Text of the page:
Vacancies are frequently advertised on the NHS Jobs website or healthjobsuk.com. However, one point to raise is generally the application process for finding a healthcare assistant job in the NHS is very long due to the processing of references and DBS (Disclosure and Barring services) clearances i.e. checking to see if you have a criminal record. If you plan to find work for the summer holidays, I advise applying between Christmas and Easter.

8. Overseas Work Experience & Volunteering

If you are struggling to secure work experience in the UK, why not look at traveling abroad? 

Work experience abroad can enable you to understand medicine on a global scale, witnessing first-hand the contrasts between medical care in the Western world and in developing countries. Also, it can give you the opportunity to see rare tropical diseases which may not be present in this part of the world. 

volunteering-abraod-medical-school-applications

There are many organisations out there which offer these work experience placements such as GapMedics, Medical Projects and Global Medical Projects. These organisations offer students the opportunity to shadow doctors in many different specialties in locations such as Thailand, the Caribbean, India, Tanzania and many more. Also, they offer students individualised attention through the assignment of mentors. These overseas placements can make you stand out from the crowd in your personal statement and at interview. However, applicants must also remember that overseas placements are not essential and universities are aware that many applicants cannot afford to go on one of these placements. An alternative would be finding a volunteering opportunity abroad. You can find out more about these volunteering opportunities through organisations such as Projects Abroad and gvi.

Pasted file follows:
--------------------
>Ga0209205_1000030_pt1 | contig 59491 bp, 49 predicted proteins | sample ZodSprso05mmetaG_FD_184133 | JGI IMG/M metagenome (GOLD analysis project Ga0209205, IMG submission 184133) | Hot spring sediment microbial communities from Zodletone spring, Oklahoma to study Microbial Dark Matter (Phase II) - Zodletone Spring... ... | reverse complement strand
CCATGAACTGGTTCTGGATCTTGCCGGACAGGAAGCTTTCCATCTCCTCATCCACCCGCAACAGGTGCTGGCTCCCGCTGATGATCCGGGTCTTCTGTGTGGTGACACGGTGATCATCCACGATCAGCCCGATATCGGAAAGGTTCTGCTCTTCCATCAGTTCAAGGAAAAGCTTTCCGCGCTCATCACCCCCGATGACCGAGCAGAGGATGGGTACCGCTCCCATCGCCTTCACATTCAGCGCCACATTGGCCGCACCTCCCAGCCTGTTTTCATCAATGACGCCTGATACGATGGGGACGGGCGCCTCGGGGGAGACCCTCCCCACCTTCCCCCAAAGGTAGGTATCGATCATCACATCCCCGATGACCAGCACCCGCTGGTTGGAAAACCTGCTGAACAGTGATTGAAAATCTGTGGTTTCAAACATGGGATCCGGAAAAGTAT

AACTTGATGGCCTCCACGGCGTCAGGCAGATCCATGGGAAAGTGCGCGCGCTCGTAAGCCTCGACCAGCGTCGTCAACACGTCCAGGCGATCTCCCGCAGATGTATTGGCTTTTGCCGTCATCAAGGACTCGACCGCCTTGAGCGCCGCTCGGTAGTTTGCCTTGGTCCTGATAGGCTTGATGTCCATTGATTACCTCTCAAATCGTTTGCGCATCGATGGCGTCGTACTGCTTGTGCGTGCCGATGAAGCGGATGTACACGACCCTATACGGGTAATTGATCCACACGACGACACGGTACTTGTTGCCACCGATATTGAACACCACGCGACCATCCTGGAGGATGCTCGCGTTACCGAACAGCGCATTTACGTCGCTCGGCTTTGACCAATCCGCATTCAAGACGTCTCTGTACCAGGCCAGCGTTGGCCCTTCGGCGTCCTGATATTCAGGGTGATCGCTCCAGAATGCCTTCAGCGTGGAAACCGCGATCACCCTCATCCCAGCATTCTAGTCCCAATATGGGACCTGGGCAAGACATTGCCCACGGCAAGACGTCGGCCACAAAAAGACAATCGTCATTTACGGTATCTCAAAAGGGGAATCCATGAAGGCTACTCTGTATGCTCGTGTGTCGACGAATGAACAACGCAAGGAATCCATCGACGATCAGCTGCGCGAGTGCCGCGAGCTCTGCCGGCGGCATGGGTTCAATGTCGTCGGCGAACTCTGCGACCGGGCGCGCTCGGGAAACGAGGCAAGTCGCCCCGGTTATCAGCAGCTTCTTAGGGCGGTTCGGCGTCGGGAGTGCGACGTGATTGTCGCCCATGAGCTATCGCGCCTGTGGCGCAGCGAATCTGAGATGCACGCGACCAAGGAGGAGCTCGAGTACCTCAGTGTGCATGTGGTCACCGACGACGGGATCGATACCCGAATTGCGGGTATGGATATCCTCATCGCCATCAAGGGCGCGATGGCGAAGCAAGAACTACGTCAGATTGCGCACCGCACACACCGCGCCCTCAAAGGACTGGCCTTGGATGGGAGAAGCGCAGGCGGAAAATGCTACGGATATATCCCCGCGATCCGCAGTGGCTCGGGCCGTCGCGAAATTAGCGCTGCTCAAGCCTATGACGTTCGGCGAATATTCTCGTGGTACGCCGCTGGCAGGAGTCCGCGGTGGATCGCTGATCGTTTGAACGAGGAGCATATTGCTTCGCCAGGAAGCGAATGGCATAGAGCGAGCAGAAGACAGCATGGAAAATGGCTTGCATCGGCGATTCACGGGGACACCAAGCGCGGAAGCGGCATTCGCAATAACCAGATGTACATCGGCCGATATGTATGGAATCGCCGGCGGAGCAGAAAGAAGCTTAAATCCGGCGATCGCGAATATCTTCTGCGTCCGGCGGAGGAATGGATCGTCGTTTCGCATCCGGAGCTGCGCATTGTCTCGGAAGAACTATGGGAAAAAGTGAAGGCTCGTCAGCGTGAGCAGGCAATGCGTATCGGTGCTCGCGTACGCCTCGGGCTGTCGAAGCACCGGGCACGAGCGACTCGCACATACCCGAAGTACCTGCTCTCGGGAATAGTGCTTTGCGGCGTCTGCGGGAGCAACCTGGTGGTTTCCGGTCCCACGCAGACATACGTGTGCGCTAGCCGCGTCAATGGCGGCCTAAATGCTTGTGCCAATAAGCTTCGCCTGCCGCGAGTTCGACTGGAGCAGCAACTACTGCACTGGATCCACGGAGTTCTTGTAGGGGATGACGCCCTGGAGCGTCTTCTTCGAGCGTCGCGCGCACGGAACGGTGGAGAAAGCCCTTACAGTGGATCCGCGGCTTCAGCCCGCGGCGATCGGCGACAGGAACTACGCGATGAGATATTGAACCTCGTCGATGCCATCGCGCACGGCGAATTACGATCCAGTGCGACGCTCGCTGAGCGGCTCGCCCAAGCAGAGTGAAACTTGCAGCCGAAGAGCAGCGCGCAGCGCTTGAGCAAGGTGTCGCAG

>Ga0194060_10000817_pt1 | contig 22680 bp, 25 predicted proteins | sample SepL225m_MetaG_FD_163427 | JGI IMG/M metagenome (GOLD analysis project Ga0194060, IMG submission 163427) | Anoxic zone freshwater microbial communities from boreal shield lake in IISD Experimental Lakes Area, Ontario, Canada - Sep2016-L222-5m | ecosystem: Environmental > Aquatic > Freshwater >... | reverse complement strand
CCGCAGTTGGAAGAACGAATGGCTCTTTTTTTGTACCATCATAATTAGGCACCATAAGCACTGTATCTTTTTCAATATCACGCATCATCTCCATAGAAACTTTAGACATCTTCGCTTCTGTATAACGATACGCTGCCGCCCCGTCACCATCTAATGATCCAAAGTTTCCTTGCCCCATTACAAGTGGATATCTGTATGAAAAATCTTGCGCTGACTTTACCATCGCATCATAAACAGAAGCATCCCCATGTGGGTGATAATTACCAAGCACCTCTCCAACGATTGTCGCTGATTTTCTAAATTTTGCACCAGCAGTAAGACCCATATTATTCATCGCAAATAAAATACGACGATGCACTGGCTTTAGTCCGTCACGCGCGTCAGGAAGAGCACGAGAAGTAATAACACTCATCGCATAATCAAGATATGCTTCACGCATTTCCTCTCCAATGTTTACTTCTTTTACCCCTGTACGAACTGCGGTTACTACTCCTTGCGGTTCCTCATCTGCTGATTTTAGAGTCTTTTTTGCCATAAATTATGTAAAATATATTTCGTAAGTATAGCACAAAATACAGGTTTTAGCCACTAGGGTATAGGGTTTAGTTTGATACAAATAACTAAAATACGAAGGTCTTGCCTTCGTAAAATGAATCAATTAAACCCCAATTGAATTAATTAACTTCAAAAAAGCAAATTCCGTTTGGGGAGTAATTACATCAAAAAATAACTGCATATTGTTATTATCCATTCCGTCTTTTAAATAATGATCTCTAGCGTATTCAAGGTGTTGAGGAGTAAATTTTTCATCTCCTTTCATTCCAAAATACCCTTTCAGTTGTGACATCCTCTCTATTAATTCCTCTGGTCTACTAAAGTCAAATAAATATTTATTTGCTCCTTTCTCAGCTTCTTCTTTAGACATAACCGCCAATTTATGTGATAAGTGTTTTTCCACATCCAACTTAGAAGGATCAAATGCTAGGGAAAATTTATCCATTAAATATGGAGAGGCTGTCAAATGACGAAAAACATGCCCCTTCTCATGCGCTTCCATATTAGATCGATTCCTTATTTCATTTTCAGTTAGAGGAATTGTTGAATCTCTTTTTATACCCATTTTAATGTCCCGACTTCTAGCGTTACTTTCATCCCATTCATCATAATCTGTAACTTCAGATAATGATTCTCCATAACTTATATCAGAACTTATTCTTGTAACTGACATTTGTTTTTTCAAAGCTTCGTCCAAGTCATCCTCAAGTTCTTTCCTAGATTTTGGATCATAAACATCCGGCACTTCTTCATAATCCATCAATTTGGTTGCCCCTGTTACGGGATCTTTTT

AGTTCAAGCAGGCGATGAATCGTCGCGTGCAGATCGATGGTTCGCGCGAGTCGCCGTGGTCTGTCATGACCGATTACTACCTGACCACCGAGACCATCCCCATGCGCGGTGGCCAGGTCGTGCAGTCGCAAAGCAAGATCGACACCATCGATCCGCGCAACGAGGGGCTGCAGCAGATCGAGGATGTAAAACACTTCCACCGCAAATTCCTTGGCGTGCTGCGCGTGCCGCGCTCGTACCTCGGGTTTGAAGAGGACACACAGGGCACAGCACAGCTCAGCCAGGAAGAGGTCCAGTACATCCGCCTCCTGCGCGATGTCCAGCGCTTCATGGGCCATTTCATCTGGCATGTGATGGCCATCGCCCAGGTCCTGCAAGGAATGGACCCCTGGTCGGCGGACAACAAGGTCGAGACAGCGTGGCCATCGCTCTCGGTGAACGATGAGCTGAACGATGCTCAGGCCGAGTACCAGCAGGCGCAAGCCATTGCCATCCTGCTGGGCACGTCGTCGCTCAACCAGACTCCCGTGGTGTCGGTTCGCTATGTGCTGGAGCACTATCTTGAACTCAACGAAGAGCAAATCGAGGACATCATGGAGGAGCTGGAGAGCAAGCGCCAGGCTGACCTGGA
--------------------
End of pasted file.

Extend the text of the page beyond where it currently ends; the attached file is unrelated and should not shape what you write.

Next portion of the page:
9. Medical Summer School